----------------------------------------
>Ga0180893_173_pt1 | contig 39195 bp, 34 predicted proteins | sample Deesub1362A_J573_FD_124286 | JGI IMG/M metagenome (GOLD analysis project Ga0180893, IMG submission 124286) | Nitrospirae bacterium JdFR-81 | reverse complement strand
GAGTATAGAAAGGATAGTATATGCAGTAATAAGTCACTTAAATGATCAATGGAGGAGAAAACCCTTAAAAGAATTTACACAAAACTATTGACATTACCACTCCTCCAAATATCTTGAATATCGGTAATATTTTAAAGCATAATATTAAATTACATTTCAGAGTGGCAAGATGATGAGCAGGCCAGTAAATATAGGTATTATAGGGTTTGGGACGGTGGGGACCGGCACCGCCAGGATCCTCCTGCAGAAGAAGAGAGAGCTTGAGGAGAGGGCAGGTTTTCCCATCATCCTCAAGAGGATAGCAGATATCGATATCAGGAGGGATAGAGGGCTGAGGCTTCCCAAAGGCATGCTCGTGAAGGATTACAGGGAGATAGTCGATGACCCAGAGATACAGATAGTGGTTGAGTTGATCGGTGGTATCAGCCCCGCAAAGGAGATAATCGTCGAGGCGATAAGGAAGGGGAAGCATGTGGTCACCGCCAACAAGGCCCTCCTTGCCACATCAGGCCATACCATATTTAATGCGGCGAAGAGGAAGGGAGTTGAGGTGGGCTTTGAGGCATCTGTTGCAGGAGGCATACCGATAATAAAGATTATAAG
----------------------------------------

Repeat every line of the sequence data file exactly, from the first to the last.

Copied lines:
>Ga0180893_173_pt1 | contig 39195 bp, 34 predicted proteins | sample Deesub1362A_J573_FD_124286 | JGI IMG/M metagenome (GOLD analysis project Ga0180893, IMG submission 124286) | Nitrospirae bacterium JdFR-81 | reverse complement strand
GAGTATAGAAAGGATAGTATATGCAGTAATAAGTCACTTAAATGATCAATGGAGGAGAAAACCCTTAAAAGAATTTACACAAAACTATTGACATTACCACTCCTCCAAATATCTTGAATATCGGTAATATTTTAAAGCATAATATTAAATTACATTTCAGAGTGGCAAGATGATGAGCAGGCCAGTAAATATAGGTATTATAGGGTTTGGGACGGTGGGGACCGGCACCGCCAGGATCCTCCTGCAGAAGAAGAGAGAGCTTGAGGAGAGGGCAGGTTTTCCCATCATCCTCAAGAGGATAGCAGATATCGATATCAGGAGGGATAGAGGGCTGAGGCTTCCCAAAGGCATGCTCGTGAAGGATTACAGGGAGATAGTCGATGACCCAGAGATACAGATAGTGGTTGAGTTGATCGGTGGTATCAGCCCCGCAAAGGAGATAATCGTCGAGGCGATAAGGAAGGGGAAGCATGTGGTCACCGCCAACAAGGCCCTCCTTGCCACATCAGGCCATACCATATTTAATGCGGCGAAGAGGAAGGGAGTTGAGGTGGGCTTTGAGGCATCTGTTGCAGGAGGCATACCGATAATAAAGATTATAAG